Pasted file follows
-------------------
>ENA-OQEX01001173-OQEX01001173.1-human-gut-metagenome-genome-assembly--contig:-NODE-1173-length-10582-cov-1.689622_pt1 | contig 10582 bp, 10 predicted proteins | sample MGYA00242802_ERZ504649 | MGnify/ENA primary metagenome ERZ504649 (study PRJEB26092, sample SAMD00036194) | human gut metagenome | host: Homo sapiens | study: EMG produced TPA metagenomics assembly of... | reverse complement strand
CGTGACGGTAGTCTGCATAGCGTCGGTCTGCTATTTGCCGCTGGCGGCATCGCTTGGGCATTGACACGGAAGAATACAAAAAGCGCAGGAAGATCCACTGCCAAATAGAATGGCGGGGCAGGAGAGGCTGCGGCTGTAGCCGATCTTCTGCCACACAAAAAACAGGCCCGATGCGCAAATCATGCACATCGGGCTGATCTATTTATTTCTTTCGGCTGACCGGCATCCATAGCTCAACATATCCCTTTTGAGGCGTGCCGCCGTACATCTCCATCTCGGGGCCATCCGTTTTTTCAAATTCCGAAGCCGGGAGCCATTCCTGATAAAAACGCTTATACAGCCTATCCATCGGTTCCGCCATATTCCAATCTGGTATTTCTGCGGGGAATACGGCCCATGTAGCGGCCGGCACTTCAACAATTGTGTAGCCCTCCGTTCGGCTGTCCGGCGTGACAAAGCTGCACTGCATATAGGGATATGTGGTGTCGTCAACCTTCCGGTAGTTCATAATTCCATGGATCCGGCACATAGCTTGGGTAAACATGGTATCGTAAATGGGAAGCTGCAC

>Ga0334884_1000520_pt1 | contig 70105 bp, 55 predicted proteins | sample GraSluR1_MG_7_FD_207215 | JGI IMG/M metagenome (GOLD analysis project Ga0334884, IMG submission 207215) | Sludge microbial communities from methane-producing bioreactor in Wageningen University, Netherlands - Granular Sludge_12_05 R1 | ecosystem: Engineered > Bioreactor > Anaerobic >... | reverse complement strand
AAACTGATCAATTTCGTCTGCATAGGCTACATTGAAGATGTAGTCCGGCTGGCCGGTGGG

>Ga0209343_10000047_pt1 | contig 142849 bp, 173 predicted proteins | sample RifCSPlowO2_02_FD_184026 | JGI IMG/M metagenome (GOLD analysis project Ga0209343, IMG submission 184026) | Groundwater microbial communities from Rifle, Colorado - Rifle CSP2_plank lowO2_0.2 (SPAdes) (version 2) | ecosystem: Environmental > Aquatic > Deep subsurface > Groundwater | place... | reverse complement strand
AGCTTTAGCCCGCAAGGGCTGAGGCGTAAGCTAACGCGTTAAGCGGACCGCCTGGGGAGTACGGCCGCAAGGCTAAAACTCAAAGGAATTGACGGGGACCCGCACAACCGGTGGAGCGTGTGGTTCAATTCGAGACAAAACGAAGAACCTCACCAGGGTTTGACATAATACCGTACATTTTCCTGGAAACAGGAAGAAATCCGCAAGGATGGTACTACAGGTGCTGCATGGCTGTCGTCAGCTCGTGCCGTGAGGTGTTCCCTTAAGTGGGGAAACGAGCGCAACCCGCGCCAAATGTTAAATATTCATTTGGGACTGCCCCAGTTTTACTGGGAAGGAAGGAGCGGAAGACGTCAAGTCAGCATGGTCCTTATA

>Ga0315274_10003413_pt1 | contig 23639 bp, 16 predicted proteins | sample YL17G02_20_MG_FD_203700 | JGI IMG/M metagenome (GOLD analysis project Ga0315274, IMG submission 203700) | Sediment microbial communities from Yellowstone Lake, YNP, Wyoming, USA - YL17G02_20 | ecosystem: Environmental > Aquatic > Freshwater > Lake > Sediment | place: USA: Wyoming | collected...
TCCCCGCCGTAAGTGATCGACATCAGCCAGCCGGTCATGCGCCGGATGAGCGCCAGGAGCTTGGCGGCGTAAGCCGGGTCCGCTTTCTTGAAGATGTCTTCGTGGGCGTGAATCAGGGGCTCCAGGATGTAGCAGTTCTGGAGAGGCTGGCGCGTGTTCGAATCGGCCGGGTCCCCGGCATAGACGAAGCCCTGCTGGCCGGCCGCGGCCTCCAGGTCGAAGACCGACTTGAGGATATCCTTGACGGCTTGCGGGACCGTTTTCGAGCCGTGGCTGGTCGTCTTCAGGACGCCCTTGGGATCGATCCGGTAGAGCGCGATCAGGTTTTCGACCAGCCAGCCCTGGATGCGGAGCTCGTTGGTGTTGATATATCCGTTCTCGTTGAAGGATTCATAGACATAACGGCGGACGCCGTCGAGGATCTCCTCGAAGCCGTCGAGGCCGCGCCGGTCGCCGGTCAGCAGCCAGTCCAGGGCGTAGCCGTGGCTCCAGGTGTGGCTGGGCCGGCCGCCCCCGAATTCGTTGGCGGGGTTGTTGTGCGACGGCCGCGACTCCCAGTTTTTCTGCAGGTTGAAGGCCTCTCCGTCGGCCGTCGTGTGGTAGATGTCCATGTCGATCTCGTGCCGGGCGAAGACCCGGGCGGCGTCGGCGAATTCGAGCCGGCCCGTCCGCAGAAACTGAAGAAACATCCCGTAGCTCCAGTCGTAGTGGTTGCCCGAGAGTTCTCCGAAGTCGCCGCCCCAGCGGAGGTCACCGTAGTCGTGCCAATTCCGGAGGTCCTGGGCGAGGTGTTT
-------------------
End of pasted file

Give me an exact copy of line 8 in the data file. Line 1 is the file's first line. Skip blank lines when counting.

TCCCCGCCGTAAGTGATCGACATCAGCCAGCCGGTCATGCGCCGGATGAGCGCCAGGAGCTTGGCGGCGTAAGCCGGGTCCGCTTTCTTGAAGATGTCTTCGTGGGCGTGAATCAGGGGCTCCAGGATGTAGCAGTTCTGGAGAGGCTGGCGCGTGTTCGAATCGGCCGGGTCCCCGGCATAGACGAAGCCCTGCTGGCCGGCCGCGGCCTCCAGGTCGAAGACCGACTTGAGGATATCCTTGACGGCTTGCGGGACCGTTTTCGAGCCGTGGCTGGTCGTCTTCAGGACGCCCTTGGGATCGATCCGGTAGAGCGCGATCAGGTTTTCGACCAGCCAGCCCTGGATGCGGAGCTCGTTGGTGTTGATATATCCGTTCTCGTTGAAGGATTCATAGACATAACGGCGGACGCCGTCGAGGATCTCCTCGAAGCCGTCGAGGCCGCGCCGGTCGCCGGTCAGCAGCCAGTCCAGGGCGTAGCCGTGGCTCCAGGTGTGGCTGGGCCGGCCGCCCCCGAATTCGTTGGCGGGGTTGTTGTGCGACGGCCGCGACTCCCAGTTTTTCTGCAGGTTGAAGGCCTCTCCGTCGGCCGTCGTGTGGTAGATGTCCATGTCGATCTCGTGCCGGGCGAAGACCCGGGCGGCGTCGGCGAATTCGAGCCGGCCCGTCCGCAGAAACTGAAGAAACATCCCGTAGCTCCAGTCGTAGTGGTTGCCCGAGAGTTCTCCGAAGTCGCCGCCCCAGCGGAGGTCACCGTAGTCGTGCCAATTCCGGAGGTCCTGGGCGAGGTGTTT